ST. PAUL, MINN.--What was to have been the Monday GOP convention line-up...
President George W. Bush
Vice President Richard B. Cheney
First Lady Laura Bush
Gov. Tim Pawlenty (Minn.)*
Gov. Rick Perry (Texas)*
Gov. Arnold Schwarzenegger (Calif.)
ST. PAUL, MINN--With Hurricane Gustav to hit on Monday, the first day of the Republican convention, John McCain just suspended all non-necessary activity on Monday. McCain spoke from St. Louis about the impending natural disaster in the gulf region of the U.S.
Republican National Committee chair Mike Duncan said at a press conference at the Xcel Center here, said the essential party business will be conducted: approval of platform, etc. in an abbreviated session.
Campaign manager Rick Davis said the "program will be business only and refrain from political rhetoric." The session will open at 3 p.m. central and last about two or two-and-a half hours.
What happens Tuesday and will depend on conditions in the wake of the storm.
"We do expect all of the speakers to speak at some point," though it is not clear when of if this will happen, Davis said.
All that is needed to conduct official business is a quorom of delegates, so if some leave, official business can be conducted.
McCain fund-raisers will be asked to turn their efforts to raising money for victims of the storm, Davis said.
MINNEAPOLIS--Former Illinois Gov. Jim Edgar on Palin and the Illinois delegation being seated far away from the convention stage.
From Sun-Times' Mark Bieganski....
Edgar on Palin:
Watching her when she was introduced by Senator McCain, I thought she had a lot
of spunk and I think that will help this ticket. She has a varied background --
she's a little bit more conservative on some issues -- but she's had some life
experiences that a lot of Americans can would like to see in the White House,
whether it's the first or second person. The unknown is that she is so unknown.
ST. PAUL--John McCain, in Mississippi with running mate Sara Palin, said the script for the GOP convention here will be rewritten from a celebration to a call for action because of Hurricane Gustav. President Bush and Vice President Cheney have already announced they will not attend Monday's opening convention session. McCain and Palin toured the Mississippi Emergency Management Agency emergency operations center in Jackson on Sunday.
"We must redirect our efforts from the really celebratory event of the nomination of president and vice president of our party to acting as all Americans," McCain said.
"We'll change our program and I'll be announcing details of it in the next few hours. But there's very little doubt that we have to go from a party event to a call to the nation for action, action to help our fellow citizens in this time of tragedy and disaster, action in the form of volunteering, donations, reaching out our hands and our hearts and our wallets to the people who are under such great threat from this great natural disaster.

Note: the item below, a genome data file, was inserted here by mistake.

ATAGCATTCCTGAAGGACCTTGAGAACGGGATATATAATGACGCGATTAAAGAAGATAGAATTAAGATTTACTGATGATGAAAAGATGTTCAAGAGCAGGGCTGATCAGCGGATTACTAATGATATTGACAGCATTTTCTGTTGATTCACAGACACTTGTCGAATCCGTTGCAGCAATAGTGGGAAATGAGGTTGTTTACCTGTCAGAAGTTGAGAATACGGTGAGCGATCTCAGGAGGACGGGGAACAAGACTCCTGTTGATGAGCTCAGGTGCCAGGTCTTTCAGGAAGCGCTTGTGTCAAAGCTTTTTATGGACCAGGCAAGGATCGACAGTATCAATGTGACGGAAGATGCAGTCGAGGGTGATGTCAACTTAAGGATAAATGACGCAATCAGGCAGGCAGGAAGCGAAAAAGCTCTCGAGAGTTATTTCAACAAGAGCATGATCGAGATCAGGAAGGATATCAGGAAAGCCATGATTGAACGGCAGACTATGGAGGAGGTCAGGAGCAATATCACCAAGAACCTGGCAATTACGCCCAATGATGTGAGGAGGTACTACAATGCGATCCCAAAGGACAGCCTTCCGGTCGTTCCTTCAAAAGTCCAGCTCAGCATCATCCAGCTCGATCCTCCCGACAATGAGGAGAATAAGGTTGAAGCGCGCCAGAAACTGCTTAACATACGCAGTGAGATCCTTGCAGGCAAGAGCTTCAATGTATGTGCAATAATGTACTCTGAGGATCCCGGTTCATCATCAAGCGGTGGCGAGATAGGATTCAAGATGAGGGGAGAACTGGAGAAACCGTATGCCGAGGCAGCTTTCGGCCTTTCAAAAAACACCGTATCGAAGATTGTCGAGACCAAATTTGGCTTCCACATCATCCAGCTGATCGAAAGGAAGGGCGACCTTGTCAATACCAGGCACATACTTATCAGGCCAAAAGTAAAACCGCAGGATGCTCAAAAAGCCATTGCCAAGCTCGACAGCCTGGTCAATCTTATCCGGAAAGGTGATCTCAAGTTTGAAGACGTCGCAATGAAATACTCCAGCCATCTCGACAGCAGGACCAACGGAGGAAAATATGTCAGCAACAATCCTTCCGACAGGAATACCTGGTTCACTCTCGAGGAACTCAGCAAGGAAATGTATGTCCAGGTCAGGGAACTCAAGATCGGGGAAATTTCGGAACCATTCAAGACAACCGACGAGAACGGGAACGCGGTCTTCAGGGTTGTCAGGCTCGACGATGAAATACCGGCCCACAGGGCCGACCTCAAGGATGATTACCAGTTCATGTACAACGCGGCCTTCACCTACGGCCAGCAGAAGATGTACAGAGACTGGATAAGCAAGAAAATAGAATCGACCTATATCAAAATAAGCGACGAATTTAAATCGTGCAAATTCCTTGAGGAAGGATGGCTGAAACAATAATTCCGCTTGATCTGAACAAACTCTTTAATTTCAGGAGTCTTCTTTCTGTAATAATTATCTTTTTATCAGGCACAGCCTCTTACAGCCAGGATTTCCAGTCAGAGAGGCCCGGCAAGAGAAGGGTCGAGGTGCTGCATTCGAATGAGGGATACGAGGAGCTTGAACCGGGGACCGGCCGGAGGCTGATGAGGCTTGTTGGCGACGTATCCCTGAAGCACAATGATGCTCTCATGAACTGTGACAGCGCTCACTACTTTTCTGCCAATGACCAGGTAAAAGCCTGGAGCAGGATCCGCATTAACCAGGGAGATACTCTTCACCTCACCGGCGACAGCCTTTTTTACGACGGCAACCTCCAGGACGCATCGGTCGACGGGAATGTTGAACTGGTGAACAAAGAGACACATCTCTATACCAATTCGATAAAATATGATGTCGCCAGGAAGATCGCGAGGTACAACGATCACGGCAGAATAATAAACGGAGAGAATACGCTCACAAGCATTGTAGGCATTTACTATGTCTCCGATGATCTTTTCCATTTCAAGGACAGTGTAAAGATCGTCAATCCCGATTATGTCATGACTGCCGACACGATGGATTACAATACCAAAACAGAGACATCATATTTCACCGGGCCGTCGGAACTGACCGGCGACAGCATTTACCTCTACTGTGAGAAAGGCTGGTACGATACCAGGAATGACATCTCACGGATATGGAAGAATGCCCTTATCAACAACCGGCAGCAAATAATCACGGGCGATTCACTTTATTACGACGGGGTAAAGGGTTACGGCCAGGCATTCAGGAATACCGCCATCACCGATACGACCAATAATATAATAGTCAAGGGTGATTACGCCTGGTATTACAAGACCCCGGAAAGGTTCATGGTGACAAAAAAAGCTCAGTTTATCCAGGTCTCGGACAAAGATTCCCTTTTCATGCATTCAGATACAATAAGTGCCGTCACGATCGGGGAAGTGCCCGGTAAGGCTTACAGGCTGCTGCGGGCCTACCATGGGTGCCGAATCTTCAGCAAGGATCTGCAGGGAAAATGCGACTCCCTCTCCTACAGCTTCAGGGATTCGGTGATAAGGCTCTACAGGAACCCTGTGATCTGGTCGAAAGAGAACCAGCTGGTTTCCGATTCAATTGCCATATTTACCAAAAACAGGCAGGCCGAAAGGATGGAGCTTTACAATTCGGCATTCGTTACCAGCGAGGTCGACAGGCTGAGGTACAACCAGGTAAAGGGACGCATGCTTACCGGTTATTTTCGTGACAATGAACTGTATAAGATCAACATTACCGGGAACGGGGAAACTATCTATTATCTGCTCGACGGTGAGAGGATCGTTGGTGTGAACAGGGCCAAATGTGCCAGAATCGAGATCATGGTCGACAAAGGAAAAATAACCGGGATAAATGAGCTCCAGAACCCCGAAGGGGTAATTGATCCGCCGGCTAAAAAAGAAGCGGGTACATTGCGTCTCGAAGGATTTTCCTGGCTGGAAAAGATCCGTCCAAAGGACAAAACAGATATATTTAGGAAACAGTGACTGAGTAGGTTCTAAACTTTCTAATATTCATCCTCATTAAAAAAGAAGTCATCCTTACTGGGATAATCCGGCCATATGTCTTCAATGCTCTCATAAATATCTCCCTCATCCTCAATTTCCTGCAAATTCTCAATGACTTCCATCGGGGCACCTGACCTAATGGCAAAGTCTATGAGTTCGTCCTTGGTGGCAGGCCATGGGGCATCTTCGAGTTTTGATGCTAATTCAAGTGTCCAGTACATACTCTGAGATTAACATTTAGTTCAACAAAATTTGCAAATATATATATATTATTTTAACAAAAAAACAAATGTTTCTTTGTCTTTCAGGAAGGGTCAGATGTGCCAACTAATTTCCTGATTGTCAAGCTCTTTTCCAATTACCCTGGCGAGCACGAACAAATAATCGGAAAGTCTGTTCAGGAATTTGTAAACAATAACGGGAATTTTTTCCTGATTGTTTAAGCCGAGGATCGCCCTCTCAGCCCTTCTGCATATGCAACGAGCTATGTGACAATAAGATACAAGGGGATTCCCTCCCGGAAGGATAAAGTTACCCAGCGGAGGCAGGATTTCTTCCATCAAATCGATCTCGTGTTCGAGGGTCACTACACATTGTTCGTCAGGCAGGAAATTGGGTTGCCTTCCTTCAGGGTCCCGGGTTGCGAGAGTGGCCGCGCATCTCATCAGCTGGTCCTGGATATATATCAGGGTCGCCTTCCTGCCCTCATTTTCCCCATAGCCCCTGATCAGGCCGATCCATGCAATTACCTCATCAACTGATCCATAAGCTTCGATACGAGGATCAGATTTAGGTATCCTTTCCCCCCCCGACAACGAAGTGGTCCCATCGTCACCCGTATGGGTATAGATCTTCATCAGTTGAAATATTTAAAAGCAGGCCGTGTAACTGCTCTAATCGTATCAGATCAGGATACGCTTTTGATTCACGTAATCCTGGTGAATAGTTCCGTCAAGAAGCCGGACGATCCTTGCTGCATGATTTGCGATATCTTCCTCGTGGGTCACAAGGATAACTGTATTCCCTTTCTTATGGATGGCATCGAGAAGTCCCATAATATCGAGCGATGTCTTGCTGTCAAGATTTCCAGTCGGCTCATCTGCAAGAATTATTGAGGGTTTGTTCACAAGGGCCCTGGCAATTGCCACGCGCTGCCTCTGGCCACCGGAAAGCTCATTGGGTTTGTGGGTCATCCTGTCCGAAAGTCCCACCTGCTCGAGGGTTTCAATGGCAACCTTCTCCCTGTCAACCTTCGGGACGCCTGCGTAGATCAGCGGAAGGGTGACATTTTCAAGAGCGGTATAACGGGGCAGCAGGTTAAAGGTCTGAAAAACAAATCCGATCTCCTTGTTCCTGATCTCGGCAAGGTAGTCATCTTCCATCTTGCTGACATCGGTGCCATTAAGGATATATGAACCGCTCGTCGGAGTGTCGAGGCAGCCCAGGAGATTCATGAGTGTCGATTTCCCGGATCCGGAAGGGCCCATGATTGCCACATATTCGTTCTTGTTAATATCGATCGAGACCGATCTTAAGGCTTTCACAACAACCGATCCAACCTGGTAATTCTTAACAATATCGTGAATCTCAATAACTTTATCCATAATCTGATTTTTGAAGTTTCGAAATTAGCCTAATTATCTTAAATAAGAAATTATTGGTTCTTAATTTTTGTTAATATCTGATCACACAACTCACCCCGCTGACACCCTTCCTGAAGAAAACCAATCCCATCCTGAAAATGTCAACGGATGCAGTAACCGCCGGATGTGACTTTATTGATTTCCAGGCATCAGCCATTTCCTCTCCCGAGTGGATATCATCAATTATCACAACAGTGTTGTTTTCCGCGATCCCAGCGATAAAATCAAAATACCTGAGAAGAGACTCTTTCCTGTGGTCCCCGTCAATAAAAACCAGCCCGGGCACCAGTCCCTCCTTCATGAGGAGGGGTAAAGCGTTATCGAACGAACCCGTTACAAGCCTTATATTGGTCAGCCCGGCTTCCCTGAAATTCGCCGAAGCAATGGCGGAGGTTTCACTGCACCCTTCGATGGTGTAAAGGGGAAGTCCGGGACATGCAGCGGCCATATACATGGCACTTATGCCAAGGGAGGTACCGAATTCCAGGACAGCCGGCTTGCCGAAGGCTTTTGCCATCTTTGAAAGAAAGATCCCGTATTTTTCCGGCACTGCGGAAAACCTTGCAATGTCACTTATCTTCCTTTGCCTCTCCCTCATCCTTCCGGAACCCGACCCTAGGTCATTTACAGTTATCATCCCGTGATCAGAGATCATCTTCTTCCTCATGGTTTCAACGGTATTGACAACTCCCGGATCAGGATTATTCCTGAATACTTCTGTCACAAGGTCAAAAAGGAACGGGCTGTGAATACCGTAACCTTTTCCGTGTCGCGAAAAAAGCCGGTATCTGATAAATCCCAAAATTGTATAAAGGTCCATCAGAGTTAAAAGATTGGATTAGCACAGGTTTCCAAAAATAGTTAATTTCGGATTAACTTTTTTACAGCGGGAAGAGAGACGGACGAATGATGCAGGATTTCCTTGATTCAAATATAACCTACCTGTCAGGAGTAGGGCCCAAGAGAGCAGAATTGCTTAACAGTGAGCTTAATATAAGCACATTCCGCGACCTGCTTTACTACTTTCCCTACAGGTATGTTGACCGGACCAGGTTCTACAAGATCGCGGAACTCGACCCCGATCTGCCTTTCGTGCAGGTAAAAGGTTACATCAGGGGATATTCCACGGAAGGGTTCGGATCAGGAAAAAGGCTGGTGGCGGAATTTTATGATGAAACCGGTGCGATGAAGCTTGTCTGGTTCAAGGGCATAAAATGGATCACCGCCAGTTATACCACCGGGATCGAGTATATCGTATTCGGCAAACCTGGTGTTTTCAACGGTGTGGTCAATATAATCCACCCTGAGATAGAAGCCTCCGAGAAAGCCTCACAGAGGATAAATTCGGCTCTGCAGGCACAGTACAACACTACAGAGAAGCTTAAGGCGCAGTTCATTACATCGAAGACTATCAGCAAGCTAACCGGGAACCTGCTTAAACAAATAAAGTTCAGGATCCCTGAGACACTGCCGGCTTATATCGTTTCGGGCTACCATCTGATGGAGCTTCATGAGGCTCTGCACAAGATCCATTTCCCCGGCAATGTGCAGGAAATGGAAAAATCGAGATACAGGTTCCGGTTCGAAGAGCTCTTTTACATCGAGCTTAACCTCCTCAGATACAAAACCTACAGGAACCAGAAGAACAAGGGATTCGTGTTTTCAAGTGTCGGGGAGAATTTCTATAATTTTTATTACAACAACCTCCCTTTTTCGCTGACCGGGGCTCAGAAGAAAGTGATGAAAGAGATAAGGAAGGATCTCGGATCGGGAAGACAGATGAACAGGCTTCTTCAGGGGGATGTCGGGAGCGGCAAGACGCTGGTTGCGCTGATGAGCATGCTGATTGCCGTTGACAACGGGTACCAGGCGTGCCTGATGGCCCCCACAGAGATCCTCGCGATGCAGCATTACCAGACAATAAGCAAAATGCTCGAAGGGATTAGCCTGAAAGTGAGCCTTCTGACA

(photos by Lynn Sweet)
If you squint, you can see how far back the Illinois delegation is seated at the GOP convention.
ST. PAUL--When Republicans gather here at the Xcel Center to nominate John McCain, the Illinois delegation will have just about the worst seats in the house. The delegates will sit just in front of American Samoa. Such is the fate of Republicans from Barack Obama's homestate. At the Democratic convention in Denver, the Illinois delegates were front and center.
I just finished a stint on CNN's "Reliable Sources" talking with host Howard Kurtz about the media treatment of Sarah Palin--the Alaska governor who surprised the political press when McCain tapped her to be his running mate.
The segment--with Politico's Roger Simon and Dana Milbank of the Washington Post--was shot on the convention floor. The contrast between the GOP and Democratic theatrics is stark.
CNN "Reliable Source" host Howard Kurtz at the CNN workspace.
MINNEAPOLIS---Hurricane Gustav strikes as the GOP convention is to begin on Monday; Republicans are poised to revamp the convention schedule because they do not want to party while there is a national emergency. President Bush is expected to speak to the convention on Monday.
John McCain, in an interview taped for Fox News Sunday said it would be insensitive for the convention to go on in the wake of the storm."
"I'm afraid ... that we may have to look at that situation and we'll try to monitor it," McCain said. "But you know it just wouldn't be appropriate to have a festive occasion while a near-tragedy or a terrible challenge is presented in the form of a natural disaster."
MINNEAPOLIS--Using a female narrator, this new Obama spot--the first to address John McCain tapping Sarah Palin as his running mate--shows a picture of Palin with the voiceover saying "this" represents "no change."
MINNEAPOLIS--From the McCain campaign, the "tic toc" of how John McCain decided to tap Sarah Palin as his vice presidential running mate, including checking into a hotel with her family under another name.
DENVER--Hat tip to the Chicago Tribune's Jill Zuckman, who is reporting Friday, "A Republican source confirms that John McCain has chosen Alaska Governor Sarah Palin to be his running mate. Campaign officials, however, remain mum this morning." McCain is poised to make his official announcement soon. Palin......who?